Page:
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The SolarWinds hack has generated a lot of interest in the networking and cybersecurity spaces, particularly concerning penetration testing, or pen testing. Business and technology managers perform pen testing to ensure their systems are secure. Paradoxically, the SolarWinds hack was discovered when the perpetrators used the breach to steal FireEye's pen testing software.
What is pen testing?
At its simplest, a pen test is a systematic test suite used by ethical hackers to break into networks and systems. The results are used to shore up the defense systems so malicious hackers are prevented from getting in. More sophisticated enterprises employ their own people to do this function, using a red team approach, borrowed from Cold War military jargon.
External companies, such as FireEye, offer red teaming as a service, which is why the theft of FireEye's red team tool set was such a big deal. It was a world leader in advising companies on security and led in its red team approach to security assessments.
Beyond providing software-based pen testing systems, some pen testing firms test physical security as well. One provider even has brown trucks and uniforms to resemble a well-known package delivery service. After only a few minutes on LinkedIn, testers can address packages to key company personnel. When the delivery person in brown shorts comes up to a secure facility entrance with hands full, guards sometimes leave their secure locations and open the door for the tester. A request for bathroom access is almost always granted.
As cybersecurity threats advance and data volumes increase, network teams need to ensure they regularly test and maintain their networks. Learn more about the steps teams can follow to conduct network maintenance and other testing approaches.
The tester can often find time to install a small device to hack into the Wi-Fi or leave behind a USB device in hopes someone plugs it into a PC or laptop. The packages can also contain devices that recipients may plug in, such as USB keys and Wi-Fi-enabled picture frames.
To a high-end pen testing firm, everything is a test.
Enterprises interested in implementing network penetration testing can follow the five steps outlined below.
Step 1. Decide penetration type and level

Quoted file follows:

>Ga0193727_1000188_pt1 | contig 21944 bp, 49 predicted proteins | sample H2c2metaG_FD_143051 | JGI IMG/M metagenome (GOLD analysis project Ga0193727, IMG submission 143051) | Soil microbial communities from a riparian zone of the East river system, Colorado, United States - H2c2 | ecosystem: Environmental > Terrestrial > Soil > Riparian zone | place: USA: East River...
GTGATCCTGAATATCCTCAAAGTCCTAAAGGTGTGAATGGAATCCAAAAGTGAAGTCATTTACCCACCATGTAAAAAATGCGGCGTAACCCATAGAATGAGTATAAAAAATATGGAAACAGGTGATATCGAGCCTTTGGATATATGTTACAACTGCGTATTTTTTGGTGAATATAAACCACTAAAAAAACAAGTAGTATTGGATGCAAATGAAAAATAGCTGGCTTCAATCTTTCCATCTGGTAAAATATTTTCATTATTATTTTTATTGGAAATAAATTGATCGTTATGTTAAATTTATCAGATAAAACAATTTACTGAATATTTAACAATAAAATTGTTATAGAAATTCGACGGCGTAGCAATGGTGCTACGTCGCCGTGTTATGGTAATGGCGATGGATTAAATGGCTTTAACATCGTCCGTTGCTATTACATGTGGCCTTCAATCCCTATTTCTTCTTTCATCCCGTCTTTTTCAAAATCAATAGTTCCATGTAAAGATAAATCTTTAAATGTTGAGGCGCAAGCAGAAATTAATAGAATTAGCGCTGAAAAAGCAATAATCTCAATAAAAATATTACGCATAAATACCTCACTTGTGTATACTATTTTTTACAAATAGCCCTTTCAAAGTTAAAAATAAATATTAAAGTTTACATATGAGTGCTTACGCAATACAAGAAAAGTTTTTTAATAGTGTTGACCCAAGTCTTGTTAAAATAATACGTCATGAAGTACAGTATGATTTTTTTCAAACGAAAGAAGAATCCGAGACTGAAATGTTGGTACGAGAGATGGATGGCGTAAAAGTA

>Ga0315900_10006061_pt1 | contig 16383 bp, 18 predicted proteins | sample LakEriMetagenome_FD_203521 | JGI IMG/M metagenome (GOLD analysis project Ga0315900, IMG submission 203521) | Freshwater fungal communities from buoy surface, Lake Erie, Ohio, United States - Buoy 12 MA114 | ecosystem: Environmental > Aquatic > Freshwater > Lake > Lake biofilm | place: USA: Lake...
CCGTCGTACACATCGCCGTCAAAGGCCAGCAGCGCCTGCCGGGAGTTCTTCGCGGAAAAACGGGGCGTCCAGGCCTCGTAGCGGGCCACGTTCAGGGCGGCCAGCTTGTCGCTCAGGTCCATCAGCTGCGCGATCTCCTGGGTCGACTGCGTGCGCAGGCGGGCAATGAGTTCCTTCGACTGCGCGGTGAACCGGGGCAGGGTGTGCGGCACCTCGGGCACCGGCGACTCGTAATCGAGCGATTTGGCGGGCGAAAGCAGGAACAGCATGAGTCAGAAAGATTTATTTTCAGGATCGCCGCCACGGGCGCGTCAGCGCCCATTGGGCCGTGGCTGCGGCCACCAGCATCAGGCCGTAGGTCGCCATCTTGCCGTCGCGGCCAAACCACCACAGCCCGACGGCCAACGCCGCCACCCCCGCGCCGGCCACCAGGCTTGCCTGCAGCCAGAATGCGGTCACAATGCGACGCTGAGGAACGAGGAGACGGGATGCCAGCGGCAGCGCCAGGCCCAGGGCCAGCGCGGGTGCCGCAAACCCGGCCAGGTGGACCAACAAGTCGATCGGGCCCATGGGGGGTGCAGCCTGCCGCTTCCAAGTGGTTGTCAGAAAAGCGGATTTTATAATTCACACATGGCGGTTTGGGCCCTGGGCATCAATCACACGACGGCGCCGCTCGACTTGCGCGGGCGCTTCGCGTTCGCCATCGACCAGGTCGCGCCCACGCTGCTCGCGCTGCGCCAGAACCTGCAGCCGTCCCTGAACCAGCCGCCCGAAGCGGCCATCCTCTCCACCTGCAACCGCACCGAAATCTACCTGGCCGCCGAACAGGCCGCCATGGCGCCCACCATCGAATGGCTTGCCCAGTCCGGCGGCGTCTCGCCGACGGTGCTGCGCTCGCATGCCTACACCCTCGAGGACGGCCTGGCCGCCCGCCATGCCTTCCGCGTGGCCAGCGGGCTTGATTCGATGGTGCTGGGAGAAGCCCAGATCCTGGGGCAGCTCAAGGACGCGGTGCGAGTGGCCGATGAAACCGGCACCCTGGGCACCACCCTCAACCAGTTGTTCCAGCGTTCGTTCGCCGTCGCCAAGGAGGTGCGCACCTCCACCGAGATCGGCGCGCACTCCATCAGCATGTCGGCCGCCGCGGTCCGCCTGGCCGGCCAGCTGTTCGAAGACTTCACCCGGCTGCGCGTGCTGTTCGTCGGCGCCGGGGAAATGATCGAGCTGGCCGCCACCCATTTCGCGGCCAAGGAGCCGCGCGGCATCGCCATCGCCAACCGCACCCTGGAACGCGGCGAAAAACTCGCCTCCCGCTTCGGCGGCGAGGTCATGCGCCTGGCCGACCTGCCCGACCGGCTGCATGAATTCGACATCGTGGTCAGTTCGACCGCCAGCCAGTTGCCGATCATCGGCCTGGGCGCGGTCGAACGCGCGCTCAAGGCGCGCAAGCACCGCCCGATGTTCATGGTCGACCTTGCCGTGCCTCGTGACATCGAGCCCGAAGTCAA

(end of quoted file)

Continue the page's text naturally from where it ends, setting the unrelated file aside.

Over the past year, much of the industry has focused on software-based pen testing and avoided physical testing. Taking a software-only approach could be a mistake, as the perimeter has exploded due to industries worldwide migrating to a work-from-home model. Security was relaxed as a result, and malicious hackers know this well. People don't have guards or mantraps in their homes.
Physical pen testing. Enterprises interested in pen testing need to decide whether to include physical security testing and, if so, can consider using an outside firm.
Software pen testing. If enterprises want to conduct pen testing as a software red team exercise, they can involve an outside firm or set aside personnel and funds to create their own red team.
In either case, enterprises that hire a firm can skip to step 5.
Step 2. Establish a red team
Typically, enterprises looking to create a red team should pick a few younger network and security engineers and one senior staff member. It needs to be a small team, and management has to accept that they will be off their regularly scheduled work. Those that can hire should look for engineers with programming and automation skills. Many certifications are available, such as Certified Ethical Hacker, that management can use as hiring criteria or to train existing staff.
Step 3. Select the tool set
Enterprises can purchase software systems that assist in the whole, or part, of the network penetration testing process. On the automation front, Ansible has tons of contributed content available for a DIY strategy. Teams can also purchase red team software from firms like AttackIQ or Pcysys to lower the workload.
Some systems can scan a company's external footprint. Firms like BitSight and SecurityScorecard act like credit scoring companies that look at third-party risk and show partner scores.
Step 4. Run tests
A pen test can be done all at once or in pieces. When teams set up the program, they can work through the environment one element at a time. For example, looking at employee VPN access first might provide some quick hits to prove value. While the rest of the staff remediates any discovered issues, the red team can take on the company's business partner portal or e-commerce footprint.
Step 5. Review the results
While chief information security officers and CIOs will want to see pen testing results, so too will the highest management levels -- chief risk officers, CEOs and, increasingly, the board of directors. So, it's important for teams to look at this as they would an internal audit for financial controls.
As a result, teams should appoint an executive and a project manager to oversee the following processes:
- assess the report from a risk viewpoint;
- prioritize the remediation work; and
- schedule a follow-up pen test.
Consider both a red team and outside help
Pen testing is a necessary part of any competent network and cybersecurity strategy. Many firms employ internal red teams to scan and improve their system regularly. However, just like with financial audits, a mix of internal and external processes is usually needed. Companies should consider doing both, with an active internal red team that works continuously and an outside firm that conducts annual penetration tests.